Of flowers and barbed wires

Thirteen hundred miles away from home, amidst the lofty snow capped peaks and sprawling green meadows, I saw the innocence of the valley pierced and shattered by the presence army personnel; they say one soldier for every six inhabitants of the region.

Abandoned brick structures and deserted homes dot the landscape of the vale where tourists once frolicked in the snow on skies and sleds. Curfews and riots are an everyday affair where a five year old going to school in the morning might return in the evening only to know that his father and uncles have been “kidnapped” by the armed forces or even worse find his house ripped apart due to a blast in the vicinity.

I was finally in Srinagar, a place I never thought I’d actually visit. We did most of the “touristy” things – a cable car ride atop the mountains that marked the borders of the two nations of India and Pakistan; some frolicking about in the snow, a dip in the rivers and streams, some rafting on the rough choppy waters, visits to the local bakery (it had the most delicious cheesecake), a ride in the local town bus and conversing with the inhabitants, but every step in the open was marked with fear and trepidation.

I was there only for a week and I knew I was returning to my cozy life in Bombay very soon but it pricked to see my fellow citizens cower with fright at every approaching government vehicle. And for once I understood what it meant to be treated like a second-class citizen in one’s own country. While we were there, we also heard of an explosion in a tourist bus, parked outside the Hazratbal mosque, just hours after we had visited that place.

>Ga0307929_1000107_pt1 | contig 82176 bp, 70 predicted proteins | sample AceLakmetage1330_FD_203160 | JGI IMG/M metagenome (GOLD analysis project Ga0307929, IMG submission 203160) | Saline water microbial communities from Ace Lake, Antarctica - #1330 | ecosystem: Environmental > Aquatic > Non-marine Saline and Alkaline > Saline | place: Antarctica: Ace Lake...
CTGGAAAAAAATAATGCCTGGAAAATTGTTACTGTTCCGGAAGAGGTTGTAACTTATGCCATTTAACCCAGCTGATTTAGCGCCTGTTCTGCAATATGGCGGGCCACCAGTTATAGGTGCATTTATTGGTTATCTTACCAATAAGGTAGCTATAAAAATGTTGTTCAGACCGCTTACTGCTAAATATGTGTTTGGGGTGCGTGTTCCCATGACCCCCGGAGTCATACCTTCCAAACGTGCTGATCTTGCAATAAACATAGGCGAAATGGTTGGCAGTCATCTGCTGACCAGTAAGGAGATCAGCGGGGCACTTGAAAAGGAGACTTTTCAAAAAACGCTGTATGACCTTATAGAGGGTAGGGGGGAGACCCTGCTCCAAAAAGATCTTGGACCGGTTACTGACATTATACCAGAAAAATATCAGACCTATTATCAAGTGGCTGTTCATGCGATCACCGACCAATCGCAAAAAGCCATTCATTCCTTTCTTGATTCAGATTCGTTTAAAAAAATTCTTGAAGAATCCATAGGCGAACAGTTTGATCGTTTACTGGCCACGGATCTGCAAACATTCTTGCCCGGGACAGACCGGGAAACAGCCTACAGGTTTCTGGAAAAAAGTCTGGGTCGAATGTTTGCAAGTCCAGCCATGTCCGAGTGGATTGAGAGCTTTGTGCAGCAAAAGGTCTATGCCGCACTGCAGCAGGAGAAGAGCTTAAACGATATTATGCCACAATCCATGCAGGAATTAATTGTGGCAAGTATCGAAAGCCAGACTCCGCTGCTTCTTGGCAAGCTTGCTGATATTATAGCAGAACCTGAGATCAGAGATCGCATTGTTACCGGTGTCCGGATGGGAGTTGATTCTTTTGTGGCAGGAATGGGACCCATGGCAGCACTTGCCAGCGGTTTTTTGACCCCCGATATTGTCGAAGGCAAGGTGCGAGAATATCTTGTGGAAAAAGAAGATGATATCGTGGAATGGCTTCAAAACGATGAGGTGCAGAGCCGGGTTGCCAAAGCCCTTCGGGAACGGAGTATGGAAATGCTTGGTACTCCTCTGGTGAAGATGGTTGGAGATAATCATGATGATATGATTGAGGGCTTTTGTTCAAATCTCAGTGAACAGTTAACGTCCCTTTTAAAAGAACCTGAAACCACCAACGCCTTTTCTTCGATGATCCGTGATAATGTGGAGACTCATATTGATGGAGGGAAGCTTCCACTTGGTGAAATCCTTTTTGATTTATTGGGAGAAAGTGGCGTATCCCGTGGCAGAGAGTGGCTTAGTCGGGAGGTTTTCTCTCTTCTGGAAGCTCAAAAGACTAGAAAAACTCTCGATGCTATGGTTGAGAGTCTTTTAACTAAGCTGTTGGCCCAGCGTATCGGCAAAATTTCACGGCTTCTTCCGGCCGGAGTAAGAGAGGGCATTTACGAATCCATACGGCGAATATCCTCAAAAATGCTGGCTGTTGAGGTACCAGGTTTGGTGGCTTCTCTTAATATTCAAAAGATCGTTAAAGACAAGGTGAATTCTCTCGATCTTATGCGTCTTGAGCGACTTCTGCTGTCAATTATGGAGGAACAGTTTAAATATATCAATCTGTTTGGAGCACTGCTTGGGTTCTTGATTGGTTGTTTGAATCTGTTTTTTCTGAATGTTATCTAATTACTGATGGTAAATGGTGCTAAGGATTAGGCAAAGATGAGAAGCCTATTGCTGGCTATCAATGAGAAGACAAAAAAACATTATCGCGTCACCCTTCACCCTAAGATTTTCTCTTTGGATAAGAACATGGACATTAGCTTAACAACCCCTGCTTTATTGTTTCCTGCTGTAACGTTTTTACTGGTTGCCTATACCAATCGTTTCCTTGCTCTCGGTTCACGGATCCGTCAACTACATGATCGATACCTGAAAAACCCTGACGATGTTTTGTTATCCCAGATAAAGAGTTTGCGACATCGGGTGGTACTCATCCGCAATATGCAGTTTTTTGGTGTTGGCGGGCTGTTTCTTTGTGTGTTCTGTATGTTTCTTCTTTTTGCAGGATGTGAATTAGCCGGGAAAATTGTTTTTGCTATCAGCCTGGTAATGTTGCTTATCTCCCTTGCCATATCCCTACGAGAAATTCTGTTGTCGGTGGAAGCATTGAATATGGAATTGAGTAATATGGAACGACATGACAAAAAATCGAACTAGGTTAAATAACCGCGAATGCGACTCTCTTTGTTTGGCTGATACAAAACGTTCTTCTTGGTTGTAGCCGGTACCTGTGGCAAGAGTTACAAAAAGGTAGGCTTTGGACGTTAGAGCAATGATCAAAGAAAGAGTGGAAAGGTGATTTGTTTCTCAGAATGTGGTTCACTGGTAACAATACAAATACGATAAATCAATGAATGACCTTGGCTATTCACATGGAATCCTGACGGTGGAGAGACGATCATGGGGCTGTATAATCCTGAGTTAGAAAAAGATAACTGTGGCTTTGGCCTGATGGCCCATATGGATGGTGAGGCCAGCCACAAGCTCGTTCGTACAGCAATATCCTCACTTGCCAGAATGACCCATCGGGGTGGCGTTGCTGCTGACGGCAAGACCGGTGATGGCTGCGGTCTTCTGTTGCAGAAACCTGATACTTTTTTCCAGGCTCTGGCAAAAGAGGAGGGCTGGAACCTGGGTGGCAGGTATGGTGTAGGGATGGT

Before leaving a friend insisted on making a quick trip to the famed Moghul Gardens known for their ornate floral beauty and watering systems. We had already been there once and I just couldn’t understand why a guy would be so keen on a second glance of the floral paradise. But once we got there, he took out his camera and started looking for an “appropriate” place to film. And then he stumbled upon it – the walkways; aligned with intrinsic flower arrangements and entangled within those delicate little things were a bunch of barbed wires – and all he said was, “This is what this place means to me, where breathtaking beauty is accompanied with an immense magnitude of pain and suffering!”

That one memory summed up that entire trip for me.

I revisited this trip after I saw Onir’s I am, a few weeks ago. While I loved the entire film, there’s one dialogue by Manisha Koirala that will always stay with me. It went something along the following lines: “Agar yahaan aman aa jaaye, toh yeh wire banane wale ka dhanda toh kharab ho jayega na!”



  1. Pingback: A memory of memories «
  2. Sohini

    Beautifully written.. rich language.. wonderful observations and true expressions..
    In the course of reading this post, I had made up my mind that I would mention I AM in my comment..until I reached the last para and found it already mentioned.. 🙂 Indeed, Kashmir is a striking juxtaposition of agony and ecstasy.. probably no place in the world would match the valley in this respect!
    In the film, I found one dialogue of Manisha Koirala particularly piercing.. when she says, “Jannat mein jeene ki sazaa bhugat rahein hai” in response to an irritated question from Juhi Chawla, “Kis baat ki takleef hai tumhe yahaan?”

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